- The Luxury of LoveNeoliberal Single Gay Men in Recessionary South Korea
After the Asian financial crisis ("IMF Crisis") in 1997–98, South Korea's queer movement, which had emerged in the liberalizing environment of the country's democratization and globalization, retreated, and queers, along with women and youth, reprivatized within the fold of the family. This reprivatization occurred under the force of the "family as nation" rhetoric of recent governments, spurred by low birthrates that threaten the biological reproduction of the nation. It also occurred under the neoliberal restructuring of the nation in response to the destabilizing crises—and opportunities—of globalization, which resulted in an emphasis on job insecurity and flexibility. In 2005 South Korea had the second-highest rate of nonstandard employment growth among all Organisation for Economic Co-operation and Development countries, making continuous striving and self-development core components of one's survival and well-being (Abelmann, Park, and Kim 2009).
The convergence of both neoliberalizing and reprivatizing trends has paradoxically increased the ideological and practical importance of the heterosexual [End Page 151] family as the basis of not only emotional intimacy and moral discipline but also financial security. Nowhere is the paradoxical importance of family during a neoliberal time of entrepreneurial individualism better exemplified than in the lives of Korean gay men in their thirties and forties: the so-called first generation to resist marriage to women and create rigidly compartmentalized and secretive yet still quasi-independent lifestyles oriented around their sexuality. If the mid-1990s on were a period of great liberalizing reforms and sexual and romantic experimentation, then the contemporary period of deepening neoliberal reforms can be seen as an era of diligence, self-development, and, ironically, risk taking. That is, if the state-regulated developmentalist period of South Korea's economy required hard work and steady saving for capital accumulation, then the current period of speculative finance capitalism demands both hard work and a willingness to gamble the fruits of that labor away in "high risk, high return" investment (Song 2009b).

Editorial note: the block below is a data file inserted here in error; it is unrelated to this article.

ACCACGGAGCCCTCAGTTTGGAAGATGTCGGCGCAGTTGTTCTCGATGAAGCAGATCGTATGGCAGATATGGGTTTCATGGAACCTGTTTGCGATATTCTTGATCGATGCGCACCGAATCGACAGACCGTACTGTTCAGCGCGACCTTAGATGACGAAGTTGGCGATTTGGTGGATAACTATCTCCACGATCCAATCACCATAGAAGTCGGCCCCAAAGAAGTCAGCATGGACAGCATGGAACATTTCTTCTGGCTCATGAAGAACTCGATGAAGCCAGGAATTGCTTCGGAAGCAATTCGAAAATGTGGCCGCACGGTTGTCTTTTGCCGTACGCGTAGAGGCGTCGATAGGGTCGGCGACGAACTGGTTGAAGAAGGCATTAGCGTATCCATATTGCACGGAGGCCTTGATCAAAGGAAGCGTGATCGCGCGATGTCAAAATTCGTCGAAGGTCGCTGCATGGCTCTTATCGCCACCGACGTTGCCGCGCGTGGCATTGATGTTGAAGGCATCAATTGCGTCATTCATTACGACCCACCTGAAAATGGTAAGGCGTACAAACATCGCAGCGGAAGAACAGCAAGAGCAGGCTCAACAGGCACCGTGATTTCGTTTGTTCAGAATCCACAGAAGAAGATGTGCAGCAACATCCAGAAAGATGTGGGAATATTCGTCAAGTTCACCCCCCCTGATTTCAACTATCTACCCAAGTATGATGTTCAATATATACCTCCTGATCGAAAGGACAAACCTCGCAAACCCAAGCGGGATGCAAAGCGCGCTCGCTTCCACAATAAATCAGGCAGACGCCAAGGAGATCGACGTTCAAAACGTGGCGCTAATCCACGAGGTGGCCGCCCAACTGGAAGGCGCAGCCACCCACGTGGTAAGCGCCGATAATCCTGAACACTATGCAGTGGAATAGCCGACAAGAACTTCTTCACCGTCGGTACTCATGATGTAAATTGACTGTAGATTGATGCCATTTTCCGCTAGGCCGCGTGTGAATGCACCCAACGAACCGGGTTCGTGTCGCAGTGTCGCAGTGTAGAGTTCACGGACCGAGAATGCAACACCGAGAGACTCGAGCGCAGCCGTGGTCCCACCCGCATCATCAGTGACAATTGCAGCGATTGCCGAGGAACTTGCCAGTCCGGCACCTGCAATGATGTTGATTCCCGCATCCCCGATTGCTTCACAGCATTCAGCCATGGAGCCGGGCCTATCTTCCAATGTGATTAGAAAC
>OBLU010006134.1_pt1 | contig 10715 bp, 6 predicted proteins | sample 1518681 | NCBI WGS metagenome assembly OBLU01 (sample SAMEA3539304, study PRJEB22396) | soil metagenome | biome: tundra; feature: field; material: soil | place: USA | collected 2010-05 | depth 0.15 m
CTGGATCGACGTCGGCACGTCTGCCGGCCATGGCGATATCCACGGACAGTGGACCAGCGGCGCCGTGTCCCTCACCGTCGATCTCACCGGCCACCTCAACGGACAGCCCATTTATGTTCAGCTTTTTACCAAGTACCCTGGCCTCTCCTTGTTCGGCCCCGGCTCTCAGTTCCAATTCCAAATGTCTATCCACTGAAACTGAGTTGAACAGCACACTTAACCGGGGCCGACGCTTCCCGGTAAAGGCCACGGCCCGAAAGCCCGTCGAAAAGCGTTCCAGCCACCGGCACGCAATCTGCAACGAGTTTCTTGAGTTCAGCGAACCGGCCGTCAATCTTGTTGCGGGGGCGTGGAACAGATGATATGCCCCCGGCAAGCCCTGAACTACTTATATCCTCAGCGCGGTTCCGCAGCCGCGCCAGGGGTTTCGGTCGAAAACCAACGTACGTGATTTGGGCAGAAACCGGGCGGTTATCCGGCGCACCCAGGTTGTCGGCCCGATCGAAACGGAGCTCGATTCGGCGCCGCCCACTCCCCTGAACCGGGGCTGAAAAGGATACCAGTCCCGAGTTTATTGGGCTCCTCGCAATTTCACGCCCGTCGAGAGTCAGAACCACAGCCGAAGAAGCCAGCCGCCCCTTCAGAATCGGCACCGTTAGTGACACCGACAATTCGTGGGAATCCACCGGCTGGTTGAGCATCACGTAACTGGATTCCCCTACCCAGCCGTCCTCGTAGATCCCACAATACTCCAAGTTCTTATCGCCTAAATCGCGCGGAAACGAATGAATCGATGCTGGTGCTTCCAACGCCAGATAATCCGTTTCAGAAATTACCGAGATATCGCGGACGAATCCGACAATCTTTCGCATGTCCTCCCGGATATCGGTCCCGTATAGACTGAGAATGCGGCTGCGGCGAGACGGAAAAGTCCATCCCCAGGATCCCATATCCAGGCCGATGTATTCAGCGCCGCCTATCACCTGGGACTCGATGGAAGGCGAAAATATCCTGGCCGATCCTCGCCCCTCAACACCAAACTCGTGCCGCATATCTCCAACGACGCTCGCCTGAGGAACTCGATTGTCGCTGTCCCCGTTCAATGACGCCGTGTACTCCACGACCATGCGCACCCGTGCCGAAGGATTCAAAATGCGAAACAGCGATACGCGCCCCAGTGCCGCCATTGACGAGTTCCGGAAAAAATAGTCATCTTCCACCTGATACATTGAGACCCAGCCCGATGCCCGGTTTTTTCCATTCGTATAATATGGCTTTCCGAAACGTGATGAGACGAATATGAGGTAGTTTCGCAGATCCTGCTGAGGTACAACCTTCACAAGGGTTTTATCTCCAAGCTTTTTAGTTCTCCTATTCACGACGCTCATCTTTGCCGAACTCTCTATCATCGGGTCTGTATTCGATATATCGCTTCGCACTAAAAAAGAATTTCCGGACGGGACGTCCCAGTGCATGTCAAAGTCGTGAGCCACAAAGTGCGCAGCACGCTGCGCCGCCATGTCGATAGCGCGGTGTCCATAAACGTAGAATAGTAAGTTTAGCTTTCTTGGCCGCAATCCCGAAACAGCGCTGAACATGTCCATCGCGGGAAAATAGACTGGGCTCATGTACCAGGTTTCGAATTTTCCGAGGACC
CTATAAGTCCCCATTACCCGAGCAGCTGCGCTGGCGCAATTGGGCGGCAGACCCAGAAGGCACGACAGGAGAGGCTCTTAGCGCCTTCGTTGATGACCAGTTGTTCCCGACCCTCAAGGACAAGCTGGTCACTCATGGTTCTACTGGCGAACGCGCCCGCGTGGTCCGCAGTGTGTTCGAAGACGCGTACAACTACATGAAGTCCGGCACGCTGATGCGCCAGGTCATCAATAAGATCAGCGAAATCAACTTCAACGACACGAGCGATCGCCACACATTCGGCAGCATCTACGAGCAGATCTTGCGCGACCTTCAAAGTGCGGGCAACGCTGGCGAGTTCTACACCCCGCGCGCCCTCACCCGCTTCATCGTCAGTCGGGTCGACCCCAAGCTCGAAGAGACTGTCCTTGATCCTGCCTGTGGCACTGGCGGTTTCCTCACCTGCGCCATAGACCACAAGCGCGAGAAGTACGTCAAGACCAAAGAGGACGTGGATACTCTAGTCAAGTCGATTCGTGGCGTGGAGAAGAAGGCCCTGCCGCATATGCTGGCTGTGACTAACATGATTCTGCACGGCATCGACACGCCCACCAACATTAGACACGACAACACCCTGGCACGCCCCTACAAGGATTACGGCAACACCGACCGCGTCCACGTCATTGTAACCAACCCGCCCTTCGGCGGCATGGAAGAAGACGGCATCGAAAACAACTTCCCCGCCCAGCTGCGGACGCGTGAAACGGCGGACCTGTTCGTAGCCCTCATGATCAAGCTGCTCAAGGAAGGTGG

Viewing a bleak economic future without the support of their own wives and children, many regret the time that they "wasted" pursuing love and sex in the 1990s. To secure their economic future, many retreat and some even "retire" from the gay community—now considering love an unaffordable luxury—to devote themselves to making money. This belief in money as the only dependable form of security—and the striving to accumulate it before it is "too late" (i.e., the men become too old and unemployable)—is what I have termed the creation of the "neoliberal gay man" in South Korea.
The interviews with the following gay men in their thirties and forties were conducted during my field research in Seoul, South Korea, from 2007 to 2009. During the research, I conducted over one hundred interviews with gay men, lesbians, bisexuals, and transgender people, as well as participant observation in gay chat rooms, queer political rallies, and internet-based recreational clubs. This research was designed to investigate how the first generation of gay men was employing the internet to navigate issues of emotional intimacy, sexual morality, and financial (in)security during a period of resurgent heteronormative familism and extensive neoliberal restructuring.
Especially after the IMF Crisis and the faltering of the queer movement, energy has shifted toward the seemingly apolitical realm of the internet, where gay men not only engage in sexual hookups but also form internet-based communities, such as gay ski and swim clubs, which meet on the weekends. According to William Schroeder (2009), such recreational clubs (and hookups) form a quasi-intermediary civil society, which helps mitigate the multiple pressures of being gay in Asia: chiefly the social and familial pressure to marry. The internet thus plays a key role in promoting the flexibility of labor, where individuals are expected, [End Page 152] through self-management and self-cultivation, to optimize themselves as sources of surplus value, as well as the flexibility of lifestyles, where marginalized populations such as gay men, cast out of the national imaginary of family, are creating emergent forms of life (Song 2009a).